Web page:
02/11/2010 12:00AM

Q&A: David Milch

Benoit & Associates
Aside from his Emmys, David Milch's trophy case also includes a pair of Breeders' Cup victories as owner of Val Royal and Gilded Time.

Emmy Award-winning television writer and producer of shows such as "Deadwood" and "NYPD Blue" is about to begin production of a new HBO show, "Luck," set at a racetrack

Birthdate: March 23, 1945, in Buffalo, N.Y.

Family: wife, Rita Stern; daughters Elizabeth and Libby; son Ben.

Got into racing because . . .: "My Dad was involved in it. He was a surgeon. He used to take us to Saratoga in August, which is good because that's when the racing was."

Why do you like it so much? "It's an extremely complicated and sometimes obscure business to try to understand. That's how I try to make my living. It is a venue of both fascination and dread. That's usually where people spend most of their lives."

Describe the synopsis of "Luck": "It's kind of a top-to-bottom, kaleidoscopic view of life at the track. Gamblers, trainers, owners, administration. In the same way that 'Deadwood' followed multiple storylines, that's what we'll be doing. I do believe a racetrack is a community, like 'Deadwood' was."

What is the timetable for when the show airs? "We hope to go on the air in January of next year. We are going to start shooting in March. We'll shoot and then probably stop, fine tune, then go back. We'll be shooting at Santa Anita and then probably in Santa Clarita at the Autry Ranch, where we shot 'Deadwood.' Right now we're doing all the casting and BS. It's safer for me to write."

Why did you decide to do a show set at the track? "I started writing this show in 1973, something like that. As I said, it's a venue of fascination and dread. It's something that compels your interest and gives you access to your imagination. If you're going to sustain a series, you need all of those components. The racetrack has always been that for me. It's a setting for drama of all different kinds. The fundamental appeals are prehistorical. It has to do with man's ostensible mastery of his environment and subordination to the outcome. Man likes to think he is the master, but in fact when they are 40 yards from the finish, you realize it hasn't got much to do with you now."

Will we see any familiar racing faces having cameos, or more, in "Luck"? "Absolutely. It's my hope and intention, and we're pretty well along toward realizing it, that a whole bunch of jockeys will have main roles in it."

Al Swearengen in "Deadwood" was the greatest TV character ever. Do you have a similarly diabolical character in "Luck"? "I don't think Swearengen was diabolical, except for two-thirds the time. I think this show can be really good for the game. It's warts and all, but it's still a beautiful, beautiful sport, and I think its warts only add ultimately to the complexity of its beauty. I don't know how many more times I'll get to the plate. This is the one I've been wanting to do my whole life."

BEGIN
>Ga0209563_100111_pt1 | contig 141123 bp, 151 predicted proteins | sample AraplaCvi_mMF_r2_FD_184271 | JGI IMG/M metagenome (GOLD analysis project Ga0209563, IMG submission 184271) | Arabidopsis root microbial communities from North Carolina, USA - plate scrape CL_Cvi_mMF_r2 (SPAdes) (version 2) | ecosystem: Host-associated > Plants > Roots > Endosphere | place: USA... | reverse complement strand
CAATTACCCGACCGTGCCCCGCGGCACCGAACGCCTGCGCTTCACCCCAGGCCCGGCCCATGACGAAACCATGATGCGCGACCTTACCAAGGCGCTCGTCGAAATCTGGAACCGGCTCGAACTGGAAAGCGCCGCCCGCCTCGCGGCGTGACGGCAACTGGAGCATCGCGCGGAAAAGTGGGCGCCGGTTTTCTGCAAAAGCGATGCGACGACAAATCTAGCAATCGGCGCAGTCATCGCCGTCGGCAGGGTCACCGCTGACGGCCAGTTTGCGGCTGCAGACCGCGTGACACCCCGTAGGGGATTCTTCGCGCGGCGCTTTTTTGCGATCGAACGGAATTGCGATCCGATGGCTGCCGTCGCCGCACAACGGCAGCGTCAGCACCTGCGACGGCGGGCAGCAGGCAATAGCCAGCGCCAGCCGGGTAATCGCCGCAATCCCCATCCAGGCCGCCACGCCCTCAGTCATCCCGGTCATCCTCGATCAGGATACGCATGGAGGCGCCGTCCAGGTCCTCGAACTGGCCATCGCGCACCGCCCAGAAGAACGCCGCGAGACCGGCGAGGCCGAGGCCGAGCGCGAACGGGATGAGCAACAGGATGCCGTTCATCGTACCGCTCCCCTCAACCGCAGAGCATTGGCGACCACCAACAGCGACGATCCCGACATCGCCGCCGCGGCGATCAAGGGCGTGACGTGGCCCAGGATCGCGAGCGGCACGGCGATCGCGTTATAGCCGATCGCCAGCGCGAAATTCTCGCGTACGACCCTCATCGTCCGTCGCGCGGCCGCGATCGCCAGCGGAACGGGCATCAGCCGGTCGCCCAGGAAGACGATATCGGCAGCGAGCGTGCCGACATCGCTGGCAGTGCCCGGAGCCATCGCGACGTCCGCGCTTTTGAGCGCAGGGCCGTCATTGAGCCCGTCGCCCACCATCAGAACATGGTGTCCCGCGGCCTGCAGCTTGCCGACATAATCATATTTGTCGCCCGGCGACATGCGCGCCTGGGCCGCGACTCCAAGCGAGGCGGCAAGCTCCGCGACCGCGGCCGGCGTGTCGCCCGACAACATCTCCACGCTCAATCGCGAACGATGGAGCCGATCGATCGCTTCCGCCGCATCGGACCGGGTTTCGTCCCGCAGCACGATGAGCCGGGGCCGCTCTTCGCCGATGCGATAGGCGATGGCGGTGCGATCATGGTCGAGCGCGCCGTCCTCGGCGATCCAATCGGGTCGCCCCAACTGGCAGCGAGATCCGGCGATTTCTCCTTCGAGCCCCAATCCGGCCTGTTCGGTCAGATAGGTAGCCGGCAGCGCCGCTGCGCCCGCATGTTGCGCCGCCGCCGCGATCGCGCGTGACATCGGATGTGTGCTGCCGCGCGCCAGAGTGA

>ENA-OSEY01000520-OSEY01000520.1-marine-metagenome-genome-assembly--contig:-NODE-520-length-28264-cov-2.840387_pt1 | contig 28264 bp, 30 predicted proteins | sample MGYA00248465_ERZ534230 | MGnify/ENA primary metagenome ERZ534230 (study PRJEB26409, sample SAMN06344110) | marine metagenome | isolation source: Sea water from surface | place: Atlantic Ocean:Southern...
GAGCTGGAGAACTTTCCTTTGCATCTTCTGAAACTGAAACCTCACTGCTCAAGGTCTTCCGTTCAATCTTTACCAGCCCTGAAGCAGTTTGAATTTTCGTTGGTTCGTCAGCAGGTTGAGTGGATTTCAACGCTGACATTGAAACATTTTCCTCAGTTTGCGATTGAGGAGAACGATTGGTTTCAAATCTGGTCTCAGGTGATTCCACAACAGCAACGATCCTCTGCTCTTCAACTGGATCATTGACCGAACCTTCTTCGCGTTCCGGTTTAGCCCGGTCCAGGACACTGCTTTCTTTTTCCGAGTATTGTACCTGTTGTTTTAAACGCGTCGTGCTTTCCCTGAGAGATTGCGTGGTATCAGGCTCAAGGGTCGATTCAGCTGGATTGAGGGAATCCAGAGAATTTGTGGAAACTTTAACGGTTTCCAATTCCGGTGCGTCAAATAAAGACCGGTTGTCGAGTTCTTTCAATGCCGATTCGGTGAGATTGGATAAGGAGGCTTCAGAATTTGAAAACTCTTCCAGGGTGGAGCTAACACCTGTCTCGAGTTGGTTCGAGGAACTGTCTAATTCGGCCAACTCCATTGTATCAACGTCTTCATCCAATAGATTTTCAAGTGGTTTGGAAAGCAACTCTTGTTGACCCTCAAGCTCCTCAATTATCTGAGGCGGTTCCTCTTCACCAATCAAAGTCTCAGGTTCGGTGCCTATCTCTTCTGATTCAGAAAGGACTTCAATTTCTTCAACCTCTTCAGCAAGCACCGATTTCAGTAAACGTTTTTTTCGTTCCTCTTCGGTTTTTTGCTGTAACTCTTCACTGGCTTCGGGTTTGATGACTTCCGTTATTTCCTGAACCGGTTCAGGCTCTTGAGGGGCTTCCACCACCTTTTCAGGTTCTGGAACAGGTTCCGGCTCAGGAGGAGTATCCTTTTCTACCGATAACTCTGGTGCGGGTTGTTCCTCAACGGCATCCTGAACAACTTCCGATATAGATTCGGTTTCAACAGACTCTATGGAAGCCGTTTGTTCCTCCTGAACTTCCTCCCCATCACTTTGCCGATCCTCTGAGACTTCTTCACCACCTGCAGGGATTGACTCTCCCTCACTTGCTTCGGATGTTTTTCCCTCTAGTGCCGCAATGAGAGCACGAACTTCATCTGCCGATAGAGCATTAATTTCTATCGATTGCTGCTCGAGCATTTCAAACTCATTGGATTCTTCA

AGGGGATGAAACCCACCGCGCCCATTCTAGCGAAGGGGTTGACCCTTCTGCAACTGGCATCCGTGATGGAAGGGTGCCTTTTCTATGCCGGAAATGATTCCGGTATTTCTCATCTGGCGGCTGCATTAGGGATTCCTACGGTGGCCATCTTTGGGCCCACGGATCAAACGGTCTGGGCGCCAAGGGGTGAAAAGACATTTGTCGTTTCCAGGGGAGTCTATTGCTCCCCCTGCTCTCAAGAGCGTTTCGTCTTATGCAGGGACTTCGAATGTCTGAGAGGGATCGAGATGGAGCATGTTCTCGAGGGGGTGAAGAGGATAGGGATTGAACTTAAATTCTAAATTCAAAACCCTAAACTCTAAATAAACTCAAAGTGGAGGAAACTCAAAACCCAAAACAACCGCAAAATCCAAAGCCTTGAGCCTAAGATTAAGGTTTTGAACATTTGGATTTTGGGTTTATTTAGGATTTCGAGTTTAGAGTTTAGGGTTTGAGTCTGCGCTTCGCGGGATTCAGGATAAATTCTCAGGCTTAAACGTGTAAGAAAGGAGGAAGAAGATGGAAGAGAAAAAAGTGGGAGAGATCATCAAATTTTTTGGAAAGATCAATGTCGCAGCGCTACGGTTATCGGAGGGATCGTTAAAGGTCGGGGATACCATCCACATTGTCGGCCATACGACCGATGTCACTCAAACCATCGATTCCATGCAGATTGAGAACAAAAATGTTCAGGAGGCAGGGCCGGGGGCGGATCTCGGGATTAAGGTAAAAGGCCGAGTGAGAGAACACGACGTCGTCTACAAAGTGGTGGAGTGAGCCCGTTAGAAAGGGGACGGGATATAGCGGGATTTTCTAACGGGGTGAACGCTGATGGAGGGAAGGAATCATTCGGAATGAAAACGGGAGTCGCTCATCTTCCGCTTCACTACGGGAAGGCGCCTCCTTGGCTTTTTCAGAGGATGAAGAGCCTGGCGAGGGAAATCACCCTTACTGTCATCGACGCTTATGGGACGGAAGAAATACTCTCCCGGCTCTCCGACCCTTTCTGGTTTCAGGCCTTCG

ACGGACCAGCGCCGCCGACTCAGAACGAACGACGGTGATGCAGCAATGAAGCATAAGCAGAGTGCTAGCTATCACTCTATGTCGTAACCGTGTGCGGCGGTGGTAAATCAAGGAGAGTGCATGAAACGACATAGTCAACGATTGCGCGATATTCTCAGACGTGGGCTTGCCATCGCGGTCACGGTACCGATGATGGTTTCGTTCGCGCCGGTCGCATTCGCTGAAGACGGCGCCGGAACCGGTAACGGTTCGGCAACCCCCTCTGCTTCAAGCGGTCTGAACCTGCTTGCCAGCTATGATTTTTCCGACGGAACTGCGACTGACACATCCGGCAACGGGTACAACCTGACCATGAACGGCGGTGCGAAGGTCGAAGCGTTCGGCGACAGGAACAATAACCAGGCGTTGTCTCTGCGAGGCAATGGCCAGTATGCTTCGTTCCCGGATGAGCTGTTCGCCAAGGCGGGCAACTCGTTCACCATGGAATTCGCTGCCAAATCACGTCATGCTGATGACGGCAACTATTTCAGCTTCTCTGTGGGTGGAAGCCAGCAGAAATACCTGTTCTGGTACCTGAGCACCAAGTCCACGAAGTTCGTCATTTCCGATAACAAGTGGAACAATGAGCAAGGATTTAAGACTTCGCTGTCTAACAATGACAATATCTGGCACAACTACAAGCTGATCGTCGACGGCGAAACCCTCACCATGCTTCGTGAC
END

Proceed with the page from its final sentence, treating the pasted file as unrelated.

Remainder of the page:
Play casting agent. Who would play your trainer, Julio Canani, in the "Julio Canani Story"? "We've cast the part of Escalante, a trainer who is roughly based on Julio, except he tells the truth a little more. But who doesn't? He's going to be played by a wonderful actor named John Ortiz, a theater actor from New York who has a theater company in New York with Philip Seymour Hoffman."

How often do you attend the races? "It depends on who I'm lying to. I have several different masks that I wear."

Best gambling story ever: "The day my horse Disturbingthepeace won the [2002] Bing Crosby at Del Mar, I had him singled at 16-1 in the pick six. That was OK. I almost broke even that day. I had the pick six, and with all the consolations it paid like a quarter of a million dollars."

Best horse owned: "Gilded Time. Val Royal was a lovely horse. Tuzla was a great filly. I loved Marvin's Policy because he was such a trier. Echo Eddie, he broke his maiden in a maiden claimer up north, won a million dollars, and got beat a nose in the Golden Shaheen in Dubai. I've been lucky to be associated with a whole bunch of good ones."

Biggest win as an owner: "Val Royal [2001 Mile] and Gilded Time [1992 Juvenile] in Breeders' Cup races. I guess Gilded Time because he was not bred to go two turns. He didn't really want to do it. It's not because he won a Breeders' Cup race, but because what I got to see was the deepest and most important aspect of horse's gift - his indomitability, bravery, resolution."

Best horse seen: "I guess Dr. Fager breaking the world record at Arlington. That was a pretty serious performance."

Why were you in Chicago? "I was just being a degenerate. I was knocking around at that time. I was involved in a pharmaceutical delivery service."

Favorite TV show other than one you've worked on: "'Naked City.'"

Hobbies: "Ineffectual excuses."

Childhood hero: "Luke Easter, a baseball player for the Cleveland Indians who played in the minor leagues for the Buffalo Bisons. He was at end of his career then. There was a kid coming up, and Luke used to say, 'With your legs and my brains, I'd still be in the major leagues.'"

Childhood dream: "To live past childhood."

People most admired: "The presidents of all the investment banks, because they're the best crooks I know about."

Future racing-related ambitions: "To see the realization of 'Luck.'"